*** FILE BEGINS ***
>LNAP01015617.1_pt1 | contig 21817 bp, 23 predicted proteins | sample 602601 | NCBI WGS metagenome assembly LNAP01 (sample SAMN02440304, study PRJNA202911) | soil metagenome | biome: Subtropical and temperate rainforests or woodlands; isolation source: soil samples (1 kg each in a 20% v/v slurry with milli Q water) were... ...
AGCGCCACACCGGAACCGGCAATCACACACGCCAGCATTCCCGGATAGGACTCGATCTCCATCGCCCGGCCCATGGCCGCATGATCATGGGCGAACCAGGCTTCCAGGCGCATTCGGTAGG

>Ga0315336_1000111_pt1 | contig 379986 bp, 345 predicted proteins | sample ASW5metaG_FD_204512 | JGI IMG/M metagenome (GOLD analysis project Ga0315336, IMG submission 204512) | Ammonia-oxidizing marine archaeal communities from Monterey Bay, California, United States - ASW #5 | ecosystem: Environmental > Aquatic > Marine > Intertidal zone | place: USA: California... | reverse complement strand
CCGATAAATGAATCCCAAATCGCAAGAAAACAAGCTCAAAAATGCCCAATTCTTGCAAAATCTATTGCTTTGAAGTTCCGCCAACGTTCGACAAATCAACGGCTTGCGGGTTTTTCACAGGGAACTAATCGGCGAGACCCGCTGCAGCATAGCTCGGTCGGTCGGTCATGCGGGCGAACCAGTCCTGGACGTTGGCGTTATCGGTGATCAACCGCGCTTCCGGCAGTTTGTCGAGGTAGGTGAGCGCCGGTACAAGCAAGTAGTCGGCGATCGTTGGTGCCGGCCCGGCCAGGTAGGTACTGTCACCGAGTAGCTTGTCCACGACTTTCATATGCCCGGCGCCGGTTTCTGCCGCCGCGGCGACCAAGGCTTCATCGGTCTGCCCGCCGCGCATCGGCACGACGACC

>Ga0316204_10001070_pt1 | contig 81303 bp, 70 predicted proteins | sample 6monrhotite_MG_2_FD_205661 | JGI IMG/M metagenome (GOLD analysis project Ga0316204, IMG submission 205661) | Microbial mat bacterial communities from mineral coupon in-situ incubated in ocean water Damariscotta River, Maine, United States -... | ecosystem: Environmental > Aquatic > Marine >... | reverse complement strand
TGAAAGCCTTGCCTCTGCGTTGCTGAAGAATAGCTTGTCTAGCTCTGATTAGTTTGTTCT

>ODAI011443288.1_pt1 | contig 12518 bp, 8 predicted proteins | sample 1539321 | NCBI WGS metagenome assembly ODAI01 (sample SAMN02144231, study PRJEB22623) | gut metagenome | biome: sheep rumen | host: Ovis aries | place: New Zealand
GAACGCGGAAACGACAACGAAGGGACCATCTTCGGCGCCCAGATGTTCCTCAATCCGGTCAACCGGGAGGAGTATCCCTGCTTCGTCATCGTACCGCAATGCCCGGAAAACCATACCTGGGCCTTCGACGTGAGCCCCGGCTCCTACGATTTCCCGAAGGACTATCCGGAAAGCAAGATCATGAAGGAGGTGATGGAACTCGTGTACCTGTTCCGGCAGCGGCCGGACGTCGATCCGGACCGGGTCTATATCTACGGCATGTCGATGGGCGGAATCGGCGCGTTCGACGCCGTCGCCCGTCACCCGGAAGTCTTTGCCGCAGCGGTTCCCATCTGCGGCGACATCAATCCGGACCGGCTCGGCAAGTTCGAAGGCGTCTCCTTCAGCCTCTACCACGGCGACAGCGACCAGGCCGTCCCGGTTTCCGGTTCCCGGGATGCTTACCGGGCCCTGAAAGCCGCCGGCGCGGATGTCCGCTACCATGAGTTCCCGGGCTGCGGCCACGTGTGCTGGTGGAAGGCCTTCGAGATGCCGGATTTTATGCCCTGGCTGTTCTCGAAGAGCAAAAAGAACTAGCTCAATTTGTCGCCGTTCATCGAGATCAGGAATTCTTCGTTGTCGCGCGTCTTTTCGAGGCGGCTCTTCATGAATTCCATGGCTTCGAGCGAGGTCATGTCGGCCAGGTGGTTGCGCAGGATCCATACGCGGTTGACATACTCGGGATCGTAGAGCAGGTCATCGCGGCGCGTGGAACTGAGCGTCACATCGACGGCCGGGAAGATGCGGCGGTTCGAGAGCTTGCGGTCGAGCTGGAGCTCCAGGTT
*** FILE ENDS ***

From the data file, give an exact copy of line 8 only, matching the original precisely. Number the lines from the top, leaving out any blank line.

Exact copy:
GAACGCGGAAACGACAACGAAGGGACCATCTTCGGCGCCCAGATGTTCCTCAATCCGGTCAACCGGGAGGAGTATCCCTGCTTCGTCATCGTACCGCAATGCCCGGAAAACCATACCTGGGCCTTCGACGTGAGCCCCGGCTCCTACGATTTCCCGAAGGACTATCCGGAAAGCAAGATCATGAAGGAGGTGATGGAACTCGTGTACCTGTTCCGGCAGCGGCCGGACGTCGATCCGGACCGGGTCTATATCTACGGCATGTCGATGGGCGGAATCGGCGCGTTCGACGCCGTCGCCCGTCACCCGGAAGTCTTTGCCGCAGCGGTTCCCATCTGCGGCGACATCAATCCGGACCGGCTCGGCAAGTTCGAAGGCGTCTCCTTCAGCCTCTACCACGGCGACAGCGACCAGGCCGTCCCGGTTTCCGGTTCCCGGGATGCTTACCGGGCCCTGAAAGCCGCCGGCGCGGATGTCCGCTACCATGAGTTCCCGGGCTGCGGCCACGTGTGCTGGTGGAAGGCCTTCGAGATGCCGGATTTTATGCCCTGGCTGTTCTCGAAGAGCAAAAAGAACTAGCTCAATTTGTCGCCGTTCATCGAGATCAGGAATTCTTCGTTGTCGCGCGTCTTTTCGAGGCGGCTCTTCATGAATTCCATGGCTTCGAGCGAGGTCATGTCGGCCAGGTGGTTGCGCAGGATCCATACGCGGTTGACATACTCGGGATCGTAGAGCAGGTCATCGCGGCGCGTGGAACTGAGCGTCACATCGACGGCCGGGAAGATGCGGCGGTTCGAGAGCTTGCGGTCGAGCTGGAGCTCCAGGTT